Robotic Arm Turns Your Digital Doodles into Good Old-Fashioned Sketches

A small robotic arm can bring your digital sketches to life, by re-creating your on-screen drawings with a pen and paper.

The robotic drawing arm was designed by a team of researchers, who combined their knowledge of kinetic art, drawing machines and internet-connected microprocessor chips to develop the idea. The arm, dubbed Line-us, mimics the user’s drawing motions to re-create a digital sketch with pen and paper, by connecting to an app via Wi-Fi.


At its heart, the machine was developed to be a device for people to play with, said Robert Poll, a technologist and one of Line-us’ co-founders.

“We wanted to create a product that was engaging and fun, rather than something that solved a particular problem or fulfilled a need,” Poll told Live Science. “Our hope is that Line-us encourages people to doodle and draw, but also to find new and creative ways to use it to do things we haven’t thought of.”

Line-us is seeking funding through a Kickstarter campaign, but the project has already surpassed its funding goal of $48,469 by raising almost $89,500 as of Feb. 27, and is now gearing up for production. Poll said there’s a lot of work involved with moving from working prototypes to a product that can be manufactured, but the researchers are getting ready for the October release of the first 1,000 units for its funders.
Beyond the art-mimicking robot, the Line-us app adds another layer of innovation to the project. The researchers designed the app to be “open platform” to allow users to build on the foundations of the Line-us project.

“You can write your own software, or even hardware, to work with Line-us,” Poll said. “We’re hoping to build a community that will come up with interesting and new ways to use Line-us. We’ve had quite a lot of questions from people who want to ‘hack’ Line-us already, so we’re really excited to see what they do.”

Line-us is designed to work on iPads, iPhones, Android tablets and Android smartphones, as well as on Mac and PC computers. You can use either a stylus or your fingers to make the drawings that the robotic arm will mimic, the researchers said. When made available commercially, the robot will cost about $124 (99 pounds), the researchers said.

A larger version of the drawing robot, or perhaps a completely new robot, may be in Line-us’ future, Poll said. The researchers have also brainstormed ideas for “accessories” for the current version of the drawing robot.

“Maybe we’ll produce some ourselves, or perhaps publish plans so people can make their own,” Poll said. “We won’t really know what direction we will want to take until we see what people do with the first batch of machines. We’re looking forward to finding out, though.”

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Drones to Land themselves on moving targets

The buzzword in drone research is autonomous — having the unmanned aerial vehicle do most or all of its own flying.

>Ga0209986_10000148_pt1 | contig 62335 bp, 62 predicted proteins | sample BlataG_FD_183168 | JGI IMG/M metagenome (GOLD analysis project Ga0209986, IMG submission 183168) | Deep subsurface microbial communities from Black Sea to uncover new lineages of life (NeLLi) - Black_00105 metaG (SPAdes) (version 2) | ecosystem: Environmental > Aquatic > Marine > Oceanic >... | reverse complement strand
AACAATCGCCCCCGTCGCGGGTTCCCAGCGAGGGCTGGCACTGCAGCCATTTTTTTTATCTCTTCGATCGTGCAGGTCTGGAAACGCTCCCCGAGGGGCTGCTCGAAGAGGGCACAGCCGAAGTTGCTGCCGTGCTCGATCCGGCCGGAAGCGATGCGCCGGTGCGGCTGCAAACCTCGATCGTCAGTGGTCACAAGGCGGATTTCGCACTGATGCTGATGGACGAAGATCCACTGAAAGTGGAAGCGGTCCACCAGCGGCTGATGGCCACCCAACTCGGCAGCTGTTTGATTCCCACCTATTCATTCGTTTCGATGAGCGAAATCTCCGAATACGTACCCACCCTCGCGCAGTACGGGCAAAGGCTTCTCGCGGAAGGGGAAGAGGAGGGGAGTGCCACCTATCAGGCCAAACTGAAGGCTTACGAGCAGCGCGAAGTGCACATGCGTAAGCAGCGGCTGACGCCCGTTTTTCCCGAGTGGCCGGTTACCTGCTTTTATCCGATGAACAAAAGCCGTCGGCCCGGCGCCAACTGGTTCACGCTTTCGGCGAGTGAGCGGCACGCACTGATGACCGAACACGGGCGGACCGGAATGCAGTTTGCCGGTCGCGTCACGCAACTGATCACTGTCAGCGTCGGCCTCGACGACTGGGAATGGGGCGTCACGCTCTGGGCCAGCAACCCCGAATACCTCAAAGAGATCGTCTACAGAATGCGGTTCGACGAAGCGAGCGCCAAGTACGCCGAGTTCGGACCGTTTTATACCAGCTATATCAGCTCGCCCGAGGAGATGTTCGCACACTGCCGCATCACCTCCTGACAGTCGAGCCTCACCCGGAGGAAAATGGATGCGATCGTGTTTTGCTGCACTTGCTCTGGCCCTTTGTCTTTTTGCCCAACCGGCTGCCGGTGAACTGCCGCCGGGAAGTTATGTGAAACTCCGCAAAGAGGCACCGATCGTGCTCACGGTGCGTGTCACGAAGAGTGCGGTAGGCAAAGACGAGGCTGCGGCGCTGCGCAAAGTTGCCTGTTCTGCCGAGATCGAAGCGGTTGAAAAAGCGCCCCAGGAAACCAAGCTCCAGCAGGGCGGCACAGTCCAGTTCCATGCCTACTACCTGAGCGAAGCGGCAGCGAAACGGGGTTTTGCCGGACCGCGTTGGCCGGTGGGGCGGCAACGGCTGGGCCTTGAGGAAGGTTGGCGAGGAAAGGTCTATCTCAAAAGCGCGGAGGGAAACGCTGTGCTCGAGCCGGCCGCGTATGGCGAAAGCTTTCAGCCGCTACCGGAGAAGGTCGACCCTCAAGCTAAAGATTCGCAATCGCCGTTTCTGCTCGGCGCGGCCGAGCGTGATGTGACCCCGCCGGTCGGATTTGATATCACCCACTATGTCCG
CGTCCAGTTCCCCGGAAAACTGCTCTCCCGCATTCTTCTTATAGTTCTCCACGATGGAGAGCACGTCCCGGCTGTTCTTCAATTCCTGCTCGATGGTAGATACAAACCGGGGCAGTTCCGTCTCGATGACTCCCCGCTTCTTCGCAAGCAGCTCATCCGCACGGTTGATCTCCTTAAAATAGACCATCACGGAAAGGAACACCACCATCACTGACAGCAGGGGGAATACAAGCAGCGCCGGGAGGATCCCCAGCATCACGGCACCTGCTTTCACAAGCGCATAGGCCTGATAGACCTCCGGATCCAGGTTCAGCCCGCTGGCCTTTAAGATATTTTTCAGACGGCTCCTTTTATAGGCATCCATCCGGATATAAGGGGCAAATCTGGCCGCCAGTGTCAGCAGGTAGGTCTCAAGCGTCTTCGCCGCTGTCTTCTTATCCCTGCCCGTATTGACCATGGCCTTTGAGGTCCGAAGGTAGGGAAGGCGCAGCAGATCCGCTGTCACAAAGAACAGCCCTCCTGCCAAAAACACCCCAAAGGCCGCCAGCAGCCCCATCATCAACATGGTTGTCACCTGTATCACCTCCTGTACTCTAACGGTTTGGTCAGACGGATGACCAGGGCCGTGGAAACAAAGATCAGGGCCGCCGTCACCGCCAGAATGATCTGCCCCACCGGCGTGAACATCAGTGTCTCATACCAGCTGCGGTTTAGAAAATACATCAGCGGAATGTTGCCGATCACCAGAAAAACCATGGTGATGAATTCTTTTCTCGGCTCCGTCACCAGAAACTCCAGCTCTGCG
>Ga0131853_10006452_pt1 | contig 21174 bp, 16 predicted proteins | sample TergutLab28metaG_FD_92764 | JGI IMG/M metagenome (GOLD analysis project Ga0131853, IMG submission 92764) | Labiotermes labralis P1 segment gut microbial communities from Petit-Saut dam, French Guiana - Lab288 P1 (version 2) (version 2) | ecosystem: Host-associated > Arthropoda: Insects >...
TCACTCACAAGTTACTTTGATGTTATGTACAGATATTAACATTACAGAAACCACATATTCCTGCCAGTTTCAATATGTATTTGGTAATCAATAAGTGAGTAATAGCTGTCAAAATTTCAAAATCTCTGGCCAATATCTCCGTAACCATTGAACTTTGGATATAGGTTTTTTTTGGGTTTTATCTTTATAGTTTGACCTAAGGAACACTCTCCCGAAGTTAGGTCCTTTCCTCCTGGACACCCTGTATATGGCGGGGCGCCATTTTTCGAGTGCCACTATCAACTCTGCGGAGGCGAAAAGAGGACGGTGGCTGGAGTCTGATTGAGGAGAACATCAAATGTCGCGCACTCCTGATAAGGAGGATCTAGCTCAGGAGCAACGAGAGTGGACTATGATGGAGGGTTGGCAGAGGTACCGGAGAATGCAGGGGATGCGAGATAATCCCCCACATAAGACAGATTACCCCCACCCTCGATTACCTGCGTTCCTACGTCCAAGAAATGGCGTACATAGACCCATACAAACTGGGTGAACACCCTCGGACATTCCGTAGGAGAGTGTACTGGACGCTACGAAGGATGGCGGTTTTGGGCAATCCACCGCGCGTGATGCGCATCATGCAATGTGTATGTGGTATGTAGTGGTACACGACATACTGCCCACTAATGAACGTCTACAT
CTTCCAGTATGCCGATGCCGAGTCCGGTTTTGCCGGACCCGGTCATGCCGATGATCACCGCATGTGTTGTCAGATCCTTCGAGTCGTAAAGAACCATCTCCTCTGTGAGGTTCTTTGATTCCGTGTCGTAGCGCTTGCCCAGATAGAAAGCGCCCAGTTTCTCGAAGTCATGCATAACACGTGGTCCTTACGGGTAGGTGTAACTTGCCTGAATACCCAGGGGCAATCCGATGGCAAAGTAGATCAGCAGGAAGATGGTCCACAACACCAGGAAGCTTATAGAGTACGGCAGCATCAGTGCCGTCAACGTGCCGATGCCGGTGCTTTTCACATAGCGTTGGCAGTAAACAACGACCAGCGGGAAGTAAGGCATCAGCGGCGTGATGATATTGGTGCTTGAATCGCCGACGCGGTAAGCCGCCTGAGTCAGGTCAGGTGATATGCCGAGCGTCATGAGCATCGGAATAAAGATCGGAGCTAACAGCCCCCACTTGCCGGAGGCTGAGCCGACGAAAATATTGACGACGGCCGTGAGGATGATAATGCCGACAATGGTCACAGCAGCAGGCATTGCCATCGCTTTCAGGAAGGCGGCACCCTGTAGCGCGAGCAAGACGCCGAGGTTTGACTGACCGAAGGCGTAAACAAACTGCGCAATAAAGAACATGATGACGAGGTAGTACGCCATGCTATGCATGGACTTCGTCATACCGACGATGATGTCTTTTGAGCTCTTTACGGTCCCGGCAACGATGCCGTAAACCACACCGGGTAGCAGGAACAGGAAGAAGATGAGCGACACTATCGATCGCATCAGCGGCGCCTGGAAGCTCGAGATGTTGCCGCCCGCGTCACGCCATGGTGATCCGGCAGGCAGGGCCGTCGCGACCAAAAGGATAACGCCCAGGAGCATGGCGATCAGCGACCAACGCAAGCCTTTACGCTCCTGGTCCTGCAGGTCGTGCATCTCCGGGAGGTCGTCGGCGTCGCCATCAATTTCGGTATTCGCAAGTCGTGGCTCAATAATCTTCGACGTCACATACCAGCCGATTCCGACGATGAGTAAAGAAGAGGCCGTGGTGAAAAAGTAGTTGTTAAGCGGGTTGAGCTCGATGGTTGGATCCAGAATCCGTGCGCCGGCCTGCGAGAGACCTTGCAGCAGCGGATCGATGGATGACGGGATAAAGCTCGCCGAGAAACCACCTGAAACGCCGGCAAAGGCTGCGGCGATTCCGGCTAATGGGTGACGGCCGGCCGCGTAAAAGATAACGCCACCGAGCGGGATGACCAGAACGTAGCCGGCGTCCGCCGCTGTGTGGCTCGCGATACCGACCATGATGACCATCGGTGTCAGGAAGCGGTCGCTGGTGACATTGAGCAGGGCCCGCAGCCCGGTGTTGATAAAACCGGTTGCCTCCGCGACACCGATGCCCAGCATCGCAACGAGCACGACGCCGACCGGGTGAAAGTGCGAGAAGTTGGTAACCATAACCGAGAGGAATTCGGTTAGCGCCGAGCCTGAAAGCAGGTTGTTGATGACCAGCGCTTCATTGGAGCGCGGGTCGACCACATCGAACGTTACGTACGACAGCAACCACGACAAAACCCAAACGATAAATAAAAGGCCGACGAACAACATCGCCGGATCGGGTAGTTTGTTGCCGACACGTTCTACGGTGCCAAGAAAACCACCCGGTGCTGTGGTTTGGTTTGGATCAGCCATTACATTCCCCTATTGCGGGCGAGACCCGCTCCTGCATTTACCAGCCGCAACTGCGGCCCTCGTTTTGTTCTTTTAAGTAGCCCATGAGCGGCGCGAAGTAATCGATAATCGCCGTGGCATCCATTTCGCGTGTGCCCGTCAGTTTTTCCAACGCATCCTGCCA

It’s the only realistic way that drones will have commercially viable uses such as delivering that roll of toilet paper to customers, said Manish Kumar, associate professor of mechanical engineering at the University of Cincinnati’s College of Engineering and Applied Science.

Kumar and his co-authors, Nicklas Stockton, a UC researcher, and Kelly Cohen, aerospace engineering professor, considered the difficulty drones have in navigating their ever-changing airspace in a study presented at the American Institute of Aeronautics and Astronautics SciTech 2017 Conference in January.

This problem is compounded when the drone tries to land on a moving platform such as a delivery van or even a U.S. Navy warship pitching in high seas.

To address this challenge, UC researchers applied a concept called fuzzy logic, the kind of reasoning people employ subconsciously every day.

While scientists are concerned with precision and accuracy in all they do, most people get through their day by making inferences and generalities, or by using fuzzy logic. Instead of seeing the world in black and white, fuzzy logic allows for nuance or degrees of truth.

Fuzzy logic helps the drone make good navigational decisions amid a sea of statistical noise, he said. It’s called “genetic-fuzzy” because the system evolves over time and continuously discards the lesser solutions.

Stockton, Kumar, and Cohen successfully employed fuzzy logic in a simulation to show it is an ideal system for navigating under dynamic conditions. Stockton, an engineering master’s student who was the lead author on the paper, is putting fuzzy logic to the test in experiments to land quadcopters on robots mounted with landing pads at UC’s UAV Multi-Agent System Research (MASTER) Lab.

Stockton is just the latest UC student mentored by Cohen who was offered a job, at least in part, for his experience in fuzzy logic. The U.S. Air Force offered Stockton a federal position to continue his engineering research at Wright-Patterson Air Force Base when he graduates this summer.

UC doctoral graduate Nick Ernest, another student of Cohen’s, started an artificial intelligence company called Psibernetix, Inc., that demonstrated the power of fuzzy logic last year when a fuzzy-logic-based artificial intelligence, dubbed ALPHA, bested a human fighter pilot in simulated dogfights.


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